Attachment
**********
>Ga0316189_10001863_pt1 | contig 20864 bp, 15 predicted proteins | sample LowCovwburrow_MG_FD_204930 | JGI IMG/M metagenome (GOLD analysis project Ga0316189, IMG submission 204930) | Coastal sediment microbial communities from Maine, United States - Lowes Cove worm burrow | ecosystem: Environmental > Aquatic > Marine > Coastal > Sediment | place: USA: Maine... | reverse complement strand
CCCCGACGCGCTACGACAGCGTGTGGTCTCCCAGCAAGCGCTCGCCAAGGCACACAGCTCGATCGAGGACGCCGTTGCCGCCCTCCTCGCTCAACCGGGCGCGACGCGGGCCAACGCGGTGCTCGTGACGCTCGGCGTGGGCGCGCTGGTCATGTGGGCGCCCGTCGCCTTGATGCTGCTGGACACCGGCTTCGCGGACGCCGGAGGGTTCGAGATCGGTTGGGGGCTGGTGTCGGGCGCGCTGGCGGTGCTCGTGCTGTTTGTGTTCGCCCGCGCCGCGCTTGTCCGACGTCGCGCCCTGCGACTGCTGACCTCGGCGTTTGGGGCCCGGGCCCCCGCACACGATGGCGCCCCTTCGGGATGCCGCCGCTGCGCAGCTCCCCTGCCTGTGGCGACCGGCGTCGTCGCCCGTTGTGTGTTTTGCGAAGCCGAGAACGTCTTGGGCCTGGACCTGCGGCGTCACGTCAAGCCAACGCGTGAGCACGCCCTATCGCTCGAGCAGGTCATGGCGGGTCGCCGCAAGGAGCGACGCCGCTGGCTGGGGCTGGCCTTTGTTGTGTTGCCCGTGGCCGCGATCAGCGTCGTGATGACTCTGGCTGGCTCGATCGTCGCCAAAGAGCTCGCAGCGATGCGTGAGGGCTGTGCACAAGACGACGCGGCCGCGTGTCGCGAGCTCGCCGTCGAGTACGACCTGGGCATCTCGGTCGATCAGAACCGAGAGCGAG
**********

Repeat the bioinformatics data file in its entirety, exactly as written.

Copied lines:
>Ga0316189_10001863_pt1 | contig 20864 bp, 15 predicted proteins | sample LowCovwburrow_MG_FD_204930 | JGI IMG/M metagenome (GOLD analysis project Ga0316189, IMG submission 204930) | Coastal sediment microbial communities from Maine, United States - Lowes Cove worm burrow | ecosystem: Environmental > Aquatic > Marine > Coastal > Sediment | place: USA: Maine... | reverse complement strand
CCCCGACGCGCTACGACAGCGTGTGGTCTCCCAGCAAGCGCTCGCCAAGGCACACAGCTCGATCGAGGACGCCGTTGCCGCCCTCCTCGCTCAACCGGGCGCGACGCGGGCCAACGCGGTGCTCGTGACGCTCGGCGTGGGCGCGCTGGTCATGTGGGCGCCCGTCGCCTTGATGCTGCTGGACACCGGCTTCGCGGACGCCGGAGGGTTCGAGATCGGTTGGGGGCTGGTGTCGGGCGCGCTGGCGGTGCTCGTGCTGTTTGTGTTCGCCCGCGCCGCGCTTGTCCGACGTCGCGCCCTGCGACTGCTGACCTCGGCGTTTGGGGCCCGGGCCCCCGCACACGATGGCGCCCCTTCGGGATGCCGCCGCTGCGCAGCTCCCCTGCCTGTGGCGACCGGCGTCGTCGCCCGTTGTGTGTTTTGCGAAGCCGAGAACGTCTTGGGCCTGGACCTGCGGCGTCACGTCAAGCCAACGCGTGAGCACGCCCTATCGCTCGAGCAGGTCATGGCGGGTCGCCGCAAGGAGCGACGCCGCTGGCTGGGGCTGGCCTTTGTTGTGTTGCCCGTGGCCGCGATCAGCGTCGTGATGACTCTGGCTGGCTCGATCGTCGCCAAAGAGCTCGCAGCGATGCGTGAGGGCTGTGCACAAGACGACGCGGCCGCGTGTCGCGAGCTCGCCGTCGAGTACGACCTGGGCATCTCGGTCGATCAGAACCGAGAGCGAG